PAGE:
Monday, November 05, 2007
LOU MORO: FURLAN, AMICO DELLA COSTA, AMERICAN
I met Lou Moro in 1955. That was over a half century ago. Dwight D. Eisenhower was the President of the United States. The Korean War had just ended and some of us had never even heard of Vietnam. Life was good. After all an Italian, Rocky Marciano, was the Heavyweight Champion of the World.
I was 18 years old, and had just graduated from Santa Cruz High School; that fall I enrolled at San Jose State College. At the time, I was living with my friend Marvin Del Chiaro, at a rooming house on South Sixth Street, located a few blocks south of the College. As faith would have it, a small market was located at Sixth and Williams, a short distance away. I later was to learn that it was called the L&F Market which stood for Lou and Frank (Moro).
There, for the first time, I met the Moro Family. Frank, Lou Moro’s Father and Enes, could usually be found at the front counter. At times Enes’s young daughters, Donna and Sandy also could be found there. To the rear of the store, behind a small butcher counter, stood a young, very good looking man, full of energy with a big smile on his face.
“That’s my husband Lou”, Enes informed me with a glint in her eye.. If my calculations are correct, Lou Moro would have been 35 years old.
For the next few years as I attended the College I frequented the market, buying small food essentials such as cookies, ice cream, lunch meat, bread, etc. I got to know the Moros pretty well. Enes told me she was from Santa Cruz and that her mother Velia, still lived there. I also found out that Lou was born in the Friuli Region of Italy. Lou along with his father Frank and his mother Lisa, were Furlans. My mother and father were born in the same region and were also Furlans. This was extra-ordinary, because Furlans in this area are few an far between.
In 1959, I joined the San Jose Police Force. In 1960, President Eisenhower, who was nearing the end of his second term in office, sent me an invitation to join the United States Army. This of course, was an offer that I could not refuse…literally. (Yes, I was drafted into the Army.) Before leaving for the Army, the Moro family came to Santa Cruz and I introduced them to my parents, Bronco and Valentina. Also hanging around the house was my brother Giovanni Primo(John). So by chance, Donna met John for the first time.
In 1962, while still in the Army, I got another invitation. This time it was an invitation to be Best Man at John and Donna’s wedding. Another offer I could not refuse.
Thus, Donna and John got married and started their family in Santa Cruz. Shortly thereafter, Lou and Enes, with Sandy tagging along came to live in Santa Cruz to be closer to their eldest daughter and their soon to be born granddaughter, Denise. (Christine, their second granddaughter would be born a few years later.) So it happened that Lou Moro became and established Santa Cruzan, living the rest of his life in Santa Cruz.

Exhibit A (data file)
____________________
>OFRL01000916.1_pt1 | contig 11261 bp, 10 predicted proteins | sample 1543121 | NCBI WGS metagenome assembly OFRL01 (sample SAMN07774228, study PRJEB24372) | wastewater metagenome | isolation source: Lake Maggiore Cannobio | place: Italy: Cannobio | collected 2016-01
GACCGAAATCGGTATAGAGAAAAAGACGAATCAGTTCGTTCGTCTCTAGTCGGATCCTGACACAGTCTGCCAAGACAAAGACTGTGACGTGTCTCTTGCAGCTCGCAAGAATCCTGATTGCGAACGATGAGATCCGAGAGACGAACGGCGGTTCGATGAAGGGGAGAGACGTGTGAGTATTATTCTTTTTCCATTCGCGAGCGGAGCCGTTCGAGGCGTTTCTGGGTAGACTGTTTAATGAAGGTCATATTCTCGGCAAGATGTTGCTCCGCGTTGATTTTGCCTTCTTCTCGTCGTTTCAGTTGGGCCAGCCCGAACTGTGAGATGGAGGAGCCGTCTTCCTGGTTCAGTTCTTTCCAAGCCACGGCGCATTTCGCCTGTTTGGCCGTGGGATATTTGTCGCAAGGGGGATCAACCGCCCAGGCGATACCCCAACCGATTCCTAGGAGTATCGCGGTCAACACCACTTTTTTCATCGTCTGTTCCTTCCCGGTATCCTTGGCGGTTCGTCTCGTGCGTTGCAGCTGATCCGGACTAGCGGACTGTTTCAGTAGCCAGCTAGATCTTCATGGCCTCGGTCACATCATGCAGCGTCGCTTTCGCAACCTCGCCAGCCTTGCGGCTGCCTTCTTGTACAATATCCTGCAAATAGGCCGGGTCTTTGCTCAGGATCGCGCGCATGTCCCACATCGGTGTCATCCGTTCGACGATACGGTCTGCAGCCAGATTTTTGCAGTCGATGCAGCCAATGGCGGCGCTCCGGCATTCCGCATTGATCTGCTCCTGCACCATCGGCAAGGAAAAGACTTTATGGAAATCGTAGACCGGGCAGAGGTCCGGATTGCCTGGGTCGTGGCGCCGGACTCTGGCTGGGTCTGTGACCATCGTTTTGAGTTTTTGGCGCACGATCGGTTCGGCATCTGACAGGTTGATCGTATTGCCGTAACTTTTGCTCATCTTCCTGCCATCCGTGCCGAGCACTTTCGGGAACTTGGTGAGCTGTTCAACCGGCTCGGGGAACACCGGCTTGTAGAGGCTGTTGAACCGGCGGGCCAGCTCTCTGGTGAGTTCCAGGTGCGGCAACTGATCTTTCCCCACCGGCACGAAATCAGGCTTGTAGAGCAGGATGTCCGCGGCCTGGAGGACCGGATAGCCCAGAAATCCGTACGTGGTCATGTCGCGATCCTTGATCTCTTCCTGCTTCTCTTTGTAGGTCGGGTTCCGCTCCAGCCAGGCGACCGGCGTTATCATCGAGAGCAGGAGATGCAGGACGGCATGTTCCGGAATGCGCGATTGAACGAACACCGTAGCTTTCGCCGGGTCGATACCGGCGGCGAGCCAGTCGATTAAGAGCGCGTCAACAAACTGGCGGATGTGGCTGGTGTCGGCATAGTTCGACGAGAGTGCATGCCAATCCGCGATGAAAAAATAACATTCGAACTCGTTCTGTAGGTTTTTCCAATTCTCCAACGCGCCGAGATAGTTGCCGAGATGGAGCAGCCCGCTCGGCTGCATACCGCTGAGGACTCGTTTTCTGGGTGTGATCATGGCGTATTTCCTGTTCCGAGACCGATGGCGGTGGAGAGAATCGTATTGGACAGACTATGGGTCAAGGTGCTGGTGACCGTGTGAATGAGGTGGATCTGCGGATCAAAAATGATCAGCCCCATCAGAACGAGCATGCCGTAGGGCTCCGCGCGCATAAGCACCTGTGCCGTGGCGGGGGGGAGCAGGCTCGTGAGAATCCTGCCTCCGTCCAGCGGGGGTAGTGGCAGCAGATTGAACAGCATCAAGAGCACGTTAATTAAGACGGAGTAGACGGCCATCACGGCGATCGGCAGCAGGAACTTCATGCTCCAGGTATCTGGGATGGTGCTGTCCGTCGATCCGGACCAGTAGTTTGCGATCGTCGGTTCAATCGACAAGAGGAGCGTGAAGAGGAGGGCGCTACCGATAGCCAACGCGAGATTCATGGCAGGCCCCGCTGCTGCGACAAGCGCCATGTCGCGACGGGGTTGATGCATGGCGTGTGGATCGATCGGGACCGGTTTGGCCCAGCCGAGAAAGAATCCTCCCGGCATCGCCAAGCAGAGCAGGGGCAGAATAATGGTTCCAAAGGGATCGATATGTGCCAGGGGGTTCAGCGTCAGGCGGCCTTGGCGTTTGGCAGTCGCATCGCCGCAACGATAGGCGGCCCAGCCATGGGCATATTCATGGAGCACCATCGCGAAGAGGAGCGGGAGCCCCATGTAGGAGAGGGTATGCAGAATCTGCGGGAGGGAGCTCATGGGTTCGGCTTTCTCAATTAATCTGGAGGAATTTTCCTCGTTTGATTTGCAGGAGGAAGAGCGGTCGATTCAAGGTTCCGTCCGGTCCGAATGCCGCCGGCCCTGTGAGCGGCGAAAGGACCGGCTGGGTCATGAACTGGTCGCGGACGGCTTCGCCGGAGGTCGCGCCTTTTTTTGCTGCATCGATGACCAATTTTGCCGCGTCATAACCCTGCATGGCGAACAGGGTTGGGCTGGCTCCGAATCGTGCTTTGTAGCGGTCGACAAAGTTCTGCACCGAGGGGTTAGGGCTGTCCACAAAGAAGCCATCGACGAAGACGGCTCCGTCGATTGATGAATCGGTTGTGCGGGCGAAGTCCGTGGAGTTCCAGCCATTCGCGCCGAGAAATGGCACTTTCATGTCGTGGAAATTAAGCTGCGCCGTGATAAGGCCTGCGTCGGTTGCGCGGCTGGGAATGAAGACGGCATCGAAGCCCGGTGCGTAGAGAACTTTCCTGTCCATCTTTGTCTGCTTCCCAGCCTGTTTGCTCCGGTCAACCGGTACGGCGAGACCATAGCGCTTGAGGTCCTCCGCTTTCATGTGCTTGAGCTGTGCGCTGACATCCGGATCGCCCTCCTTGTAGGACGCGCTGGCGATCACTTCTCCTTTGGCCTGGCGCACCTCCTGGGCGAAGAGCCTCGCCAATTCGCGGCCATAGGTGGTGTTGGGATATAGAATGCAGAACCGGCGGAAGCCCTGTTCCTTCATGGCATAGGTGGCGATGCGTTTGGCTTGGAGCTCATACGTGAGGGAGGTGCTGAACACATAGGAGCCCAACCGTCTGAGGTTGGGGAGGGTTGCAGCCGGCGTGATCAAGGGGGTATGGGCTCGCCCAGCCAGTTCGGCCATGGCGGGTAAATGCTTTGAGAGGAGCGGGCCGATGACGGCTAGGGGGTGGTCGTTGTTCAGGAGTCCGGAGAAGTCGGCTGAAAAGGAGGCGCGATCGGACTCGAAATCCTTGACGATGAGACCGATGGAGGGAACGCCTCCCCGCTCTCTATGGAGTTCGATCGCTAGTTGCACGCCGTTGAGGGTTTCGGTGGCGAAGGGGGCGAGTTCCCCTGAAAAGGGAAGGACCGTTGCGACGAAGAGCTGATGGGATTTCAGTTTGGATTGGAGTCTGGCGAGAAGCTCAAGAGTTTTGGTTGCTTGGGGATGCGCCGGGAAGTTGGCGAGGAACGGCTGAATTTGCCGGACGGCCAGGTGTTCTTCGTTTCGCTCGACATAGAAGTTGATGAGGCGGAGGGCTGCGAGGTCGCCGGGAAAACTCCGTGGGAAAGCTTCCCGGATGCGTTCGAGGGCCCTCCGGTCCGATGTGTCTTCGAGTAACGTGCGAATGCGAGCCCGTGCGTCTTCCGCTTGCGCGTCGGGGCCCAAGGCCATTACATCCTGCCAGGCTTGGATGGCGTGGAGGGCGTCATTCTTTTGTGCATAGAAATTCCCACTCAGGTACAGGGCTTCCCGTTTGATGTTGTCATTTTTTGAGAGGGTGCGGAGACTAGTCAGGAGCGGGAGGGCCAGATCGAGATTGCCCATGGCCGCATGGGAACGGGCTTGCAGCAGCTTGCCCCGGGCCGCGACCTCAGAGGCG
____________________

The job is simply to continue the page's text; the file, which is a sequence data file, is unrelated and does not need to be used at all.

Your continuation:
As a Santa Cruzan, Lou Moro did many good things. I would like to say that he did many great things, however, I believe Lou Moro would be embarrassed if I described his life with superlatives. Lou Moro was a good man who did good things. His greatest gift to his daughters, his sons-in-law, his grandchildren,his great-grandchildren and to us, was his example on how to live a good life doing good things. Forgive me if I use and old and worn out cliché: Lou Moro knew how to "talk the talk and walk the walk.”.
Lou More was a constant in my life. He was always there to give me guidance and advice. And it seemed to me that Lou Moro never got old. In my mind Lou Moro was forever young, full of pep and energy and smiles for everyone. But of course, Lou Moro did get old and last week Donna informed me that her beloved father had passed away.
In Italian there is an old saying, sometimes uttered about a dying man. “Per lui e finita la cuccagna”. Figuratively speaking it means “For him, the party is over”. However, if we truly believe in Jesus Christ, Our Lord, then we must believe in his promise to us. Death is not the end; it is just the beginning.
Thus, now I envision, Lou Moro, standing in a field laden in flowers of lavender and gold, basking in sunlight, and surrounded by all his loving relatives and friends that have gone before him. Amazing enough, all his relatives and friends are young and strong and free from sickness and crippling infirmities. As for Lou Moro …….he stands there in there midst’s, appearing as he appeared to me that day more than a half century ago, at that small market on Sixth Street, young and strong with his famous smile on his face. Dear family and friends, in my mind, Lou Moro has gone to a place were he will be forever young. A place where “la cuccagna no finisce mai piu”. A place where life is good and the party never ends.
Adio, Louie Moro